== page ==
The financial world mainly revolves around numbers and statistics. A candidate for a PhD in Financial Mathematics is not merely a financial guru. He or she is more likely to be a mathematician as a major part of course work deals with quantitative analysis and research. In understanding the principles of trading and asset management, a postgraduate student then knows how to manage financial risks in complex situations.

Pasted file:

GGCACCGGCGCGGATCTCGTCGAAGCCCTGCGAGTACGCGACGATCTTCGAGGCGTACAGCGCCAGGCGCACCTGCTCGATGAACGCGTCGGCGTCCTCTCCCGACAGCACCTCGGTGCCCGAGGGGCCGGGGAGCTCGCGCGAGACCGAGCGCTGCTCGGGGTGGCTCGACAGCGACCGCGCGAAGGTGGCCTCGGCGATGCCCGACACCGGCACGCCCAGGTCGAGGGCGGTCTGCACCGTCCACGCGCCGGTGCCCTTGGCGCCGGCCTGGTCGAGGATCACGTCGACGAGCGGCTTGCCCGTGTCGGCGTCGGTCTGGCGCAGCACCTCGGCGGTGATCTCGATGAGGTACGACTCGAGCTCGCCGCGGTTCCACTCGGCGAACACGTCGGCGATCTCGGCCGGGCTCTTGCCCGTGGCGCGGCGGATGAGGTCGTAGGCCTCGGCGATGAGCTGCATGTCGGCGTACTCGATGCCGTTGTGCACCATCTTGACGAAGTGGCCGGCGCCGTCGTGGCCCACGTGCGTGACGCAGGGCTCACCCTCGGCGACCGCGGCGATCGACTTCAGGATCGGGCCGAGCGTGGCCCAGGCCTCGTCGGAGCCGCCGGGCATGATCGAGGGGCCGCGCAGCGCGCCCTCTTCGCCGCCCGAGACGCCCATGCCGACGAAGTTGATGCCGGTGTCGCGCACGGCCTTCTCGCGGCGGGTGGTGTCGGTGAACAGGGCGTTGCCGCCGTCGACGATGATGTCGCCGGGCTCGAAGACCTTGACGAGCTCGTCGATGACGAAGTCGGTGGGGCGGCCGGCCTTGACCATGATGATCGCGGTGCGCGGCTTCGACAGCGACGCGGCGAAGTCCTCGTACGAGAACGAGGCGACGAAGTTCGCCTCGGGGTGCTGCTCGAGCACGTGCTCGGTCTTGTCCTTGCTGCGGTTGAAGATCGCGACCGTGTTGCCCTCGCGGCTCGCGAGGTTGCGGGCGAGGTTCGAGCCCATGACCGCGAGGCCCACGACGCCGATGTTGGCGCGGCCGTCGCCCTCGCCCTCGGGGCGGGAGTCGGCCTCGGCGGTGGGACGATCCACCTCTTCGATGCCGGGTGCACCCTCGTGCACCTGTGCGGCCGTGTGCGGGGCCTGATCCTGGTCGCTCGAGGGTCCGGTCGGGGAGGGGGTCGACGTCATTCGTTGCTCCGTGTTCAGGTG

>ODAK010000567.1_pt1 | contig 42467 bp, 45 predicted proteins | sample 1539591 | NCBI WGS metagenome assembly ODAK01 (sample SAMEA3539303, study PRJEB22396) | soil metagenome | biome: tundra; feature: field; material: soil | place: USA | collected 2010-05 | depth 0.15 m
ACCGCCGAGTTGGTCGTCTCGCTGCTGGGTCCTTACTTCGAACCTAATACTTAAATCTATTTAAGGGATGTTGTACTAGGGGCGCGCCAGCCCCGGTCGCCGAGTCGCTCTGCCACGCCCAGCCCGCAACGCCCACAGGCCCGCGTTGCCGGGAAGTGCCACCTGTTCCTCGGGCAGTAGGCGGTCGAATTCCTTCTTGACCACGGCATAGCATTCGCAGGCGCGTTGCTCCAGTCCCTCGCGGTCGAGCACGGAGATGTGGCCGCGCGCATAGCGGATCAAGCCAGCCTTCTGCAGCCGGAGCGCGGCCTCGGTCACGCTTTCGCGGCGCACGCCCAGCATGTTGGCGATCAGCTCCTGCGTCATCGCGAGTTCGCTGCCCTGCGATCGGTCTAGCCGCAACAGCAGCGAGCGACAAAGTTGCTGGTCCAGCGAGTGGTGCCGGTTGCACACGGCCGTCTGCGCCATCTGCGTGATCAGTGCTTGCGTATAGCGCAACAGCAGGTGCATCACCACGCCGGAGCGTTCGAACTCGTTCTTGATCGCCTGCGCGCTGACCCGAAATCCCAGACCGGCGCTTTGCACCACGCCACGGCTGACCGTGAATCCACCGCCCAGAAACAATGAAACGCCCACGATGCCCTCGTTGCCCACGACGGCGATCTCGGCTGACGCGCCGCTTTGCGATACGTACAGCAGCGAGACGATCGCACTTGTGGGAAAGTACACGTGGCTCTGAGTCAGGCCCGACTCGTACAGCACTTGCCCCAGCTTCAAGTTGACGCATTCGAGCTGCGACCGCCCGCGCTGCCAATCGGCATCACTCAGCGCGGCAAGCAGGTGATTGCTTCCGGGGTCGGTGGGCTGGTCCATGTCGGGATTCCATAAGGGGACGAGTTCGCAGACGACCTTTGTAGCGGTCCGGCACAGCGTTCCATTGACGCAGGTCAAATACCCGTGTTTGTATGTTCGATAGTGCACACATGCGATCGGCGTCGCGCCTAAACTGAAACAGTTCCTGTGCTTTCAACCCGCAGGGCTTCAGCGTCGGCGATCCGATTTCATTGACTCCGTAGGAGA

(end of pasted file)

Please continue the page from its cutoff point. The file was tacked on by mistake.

Since math plays a large part in the pursuance of this postgraduate degree, the candidate must have a strong grasp and knowledge in this subject. By living and breathing math, the student can then conduct extensive research by formulating complex theories and testing them out with equally challenging mathematical models. Other than strong math, it is ideal for the student to have knowledge in certain programming languages in order to compose and run his models. With the advent of technology, time is significantly saved and channeled from manual calculations to letting the computer crunch the numbers. In addition to programming, other inter-disciplinary areas which work to the advantage of a PhD student are statistics and economics. The former is probably most evident in the quantitative analysis side of things whereas the latter is about understanding what makes the finance world tick.
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